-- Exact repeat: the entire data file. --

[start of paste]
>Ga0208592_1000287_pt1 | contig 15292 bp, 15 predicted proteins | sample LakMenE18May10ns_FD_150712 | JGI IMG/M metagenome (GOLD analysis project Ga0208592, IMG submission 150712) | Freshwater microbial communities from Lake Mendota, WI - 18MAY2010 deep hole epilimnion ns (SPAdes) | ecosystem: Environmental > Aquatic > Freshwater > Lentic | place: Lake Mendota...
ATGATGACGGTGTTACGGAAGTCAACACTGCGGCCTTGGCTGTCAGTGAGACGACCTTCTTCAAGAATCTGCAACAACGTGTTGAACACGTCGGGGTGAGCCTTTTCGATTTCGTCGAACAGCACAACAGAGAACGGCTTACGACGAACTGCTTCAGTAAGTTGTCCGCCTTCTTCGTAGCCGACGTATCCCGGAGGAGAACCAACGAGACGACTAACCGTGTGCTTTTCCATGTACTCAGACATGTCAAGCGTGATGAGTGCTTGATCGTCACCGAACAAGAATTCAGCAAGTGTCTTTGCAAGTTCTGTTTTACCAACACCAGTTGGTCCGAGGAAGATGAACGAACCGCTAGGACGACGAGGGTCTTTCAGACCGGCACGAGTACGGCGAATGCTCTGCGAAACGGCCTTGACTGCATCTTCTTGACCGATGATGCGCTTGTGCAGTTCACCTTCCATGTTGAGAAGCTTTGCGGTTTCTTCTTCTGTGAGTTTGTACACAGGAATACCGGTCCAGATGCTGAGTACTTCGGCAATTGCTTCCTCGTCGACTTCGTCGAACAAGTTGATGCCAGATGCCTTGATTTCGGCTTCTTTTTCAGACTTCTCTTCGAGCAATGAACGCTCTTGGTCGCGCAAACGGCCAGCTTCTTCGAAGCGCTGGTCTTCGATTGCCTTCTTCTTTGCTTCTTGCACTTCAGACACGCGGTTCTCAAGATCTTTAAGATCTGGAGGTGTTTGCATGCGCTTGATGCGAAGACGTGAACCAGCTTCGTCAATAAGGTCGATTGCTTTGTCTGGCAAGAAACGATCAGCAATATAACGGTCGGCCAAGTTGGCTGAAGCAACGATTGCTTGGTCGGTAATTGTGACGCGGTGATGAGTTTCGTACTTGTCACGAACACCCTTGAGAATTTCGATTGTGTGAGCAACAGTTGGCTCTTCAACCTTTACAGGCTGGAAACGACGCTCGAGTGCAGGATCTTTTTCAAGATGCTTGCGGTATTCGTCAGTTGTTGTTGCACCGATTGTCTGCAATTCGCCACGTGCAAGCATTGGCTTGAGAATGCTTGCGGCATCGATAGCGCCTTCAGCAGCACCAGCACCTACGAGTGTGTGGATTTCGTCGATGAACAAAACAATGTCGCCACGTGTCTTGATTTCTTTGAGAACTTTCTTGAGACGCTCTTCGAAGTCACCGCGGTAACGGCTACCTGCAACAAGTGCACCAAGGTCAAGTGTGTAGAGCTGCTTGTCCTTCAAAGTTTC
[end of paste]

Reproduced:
>Ga0208592_1000287_pt1 | contig 15292 bp, 15 predicted proteins | sample LakMenE18May10ns_FD_150712 | JGI IMG/M metagenome (GOLD analysis project Ga0208592, IMG submission 150712) | Freshwater microbial communities from Lake Mendota, WI - 18MAY2010 deep hole epilimnion ns (SPAdes) | ecosystem: Environmental > Aquatic > Freshwater > Lentic | place: Lake Mendota...
ATGATGACGGTGTTACGGAAGTCAACACTGCGGCCTTGGCTGTCAGTGAGACGACCTTCTTCAAGAATCTGCAACAACGTGTTGAACACGTCGGGGTGAGCCTTTTCGATTTCGTCGAACAGCACAACAGAGAACGGCTTACGACGAACTGCTTCAGTAAGTTGTCCGCCTTCTTCGTAGCCGACGTATCCCGGAGGAGAACCAACGAGACGACTAACCGTGTGCTTTTCCATGTACTCAGACATGTCAAGCGTGATGAGTGCTTGATCGTCACCGAACAAGAATTCAGCAAGTGTCTTTGCAAGTTCTGTTTTACCAACACCAGTTGGTCCGAGGAAGATGAACGAACCGCTAGGACGACGAGGGTCTTTCAGACCGGCACGAGTACGGCGAATGCTCTGCGAAACGGCCTTGACTGCATCTTCTTGACCGATGATGCGCTTGTGCAGTTCACCTTCCATGTTGAGAAGCTTTGCGGTTTCTTCTTCTGTGAGTTTGTACACAGGAATACCGGTCCAGATGCTGAGTACTTCGGCAATTGCTTCCTCGTCGACTTCGTCGAACAAGTTGATGCCAGATGCCTTGATTTCGGCTTCTTTTTCAGACTTCTCTTCGAGCAATGAACGCTCTTGGTCGCGCAAACGGCCAGCTTCTTCGAAGCGCTGGTCTTCGATTGCCTTCTTCTTTGCTTCTTGCACTTCAGACACGCGGTTCTCAAGATCTTTAAGATCTGGAGGTGTTTGCATGCGCTTGATGCGAAGACGTGAACCAGCTTCGTCAATAAGGTCGATTGCTTTGTCTGGCAAGAAACGATCAGCAATATAACGGTCGGCCAAGTTGGCTGAAGCAACGATTGCTTGGTCGGTAATTGTGACGCGGTGATGAGTTTCGTACTTGTCACGAACACCCTTGAGAATTTCGATTGTGTGAGCAACAGTTGGCTCTTCAACCTTTACAGGCTGGAAACGACGCTCGAGTGCAGGATCTTTTTCAAGATGCTTGCGGTATTCGTCAGTTGTTGTTGCACCGATTGTCTGCAATTCGCCACGTGCAAGCATTGGCTTGAGAATGCTTGCGGCATCGATAGCGCCTTCAGCAGCACCAGCACCTACGAGTGTGTGGATTTCGTCGATGAACAAAACAATGTCGCCACGTGTCTTGATTTCTTTGAGAACTTTCTTGAGACGCTCTTCGAAGTCACCGCGGTAACGGCTACCTGCAACAAGTGCACCAAGGTCAAGTGTGTAGAGCTGCTTGTCCTTCAAAGTTTC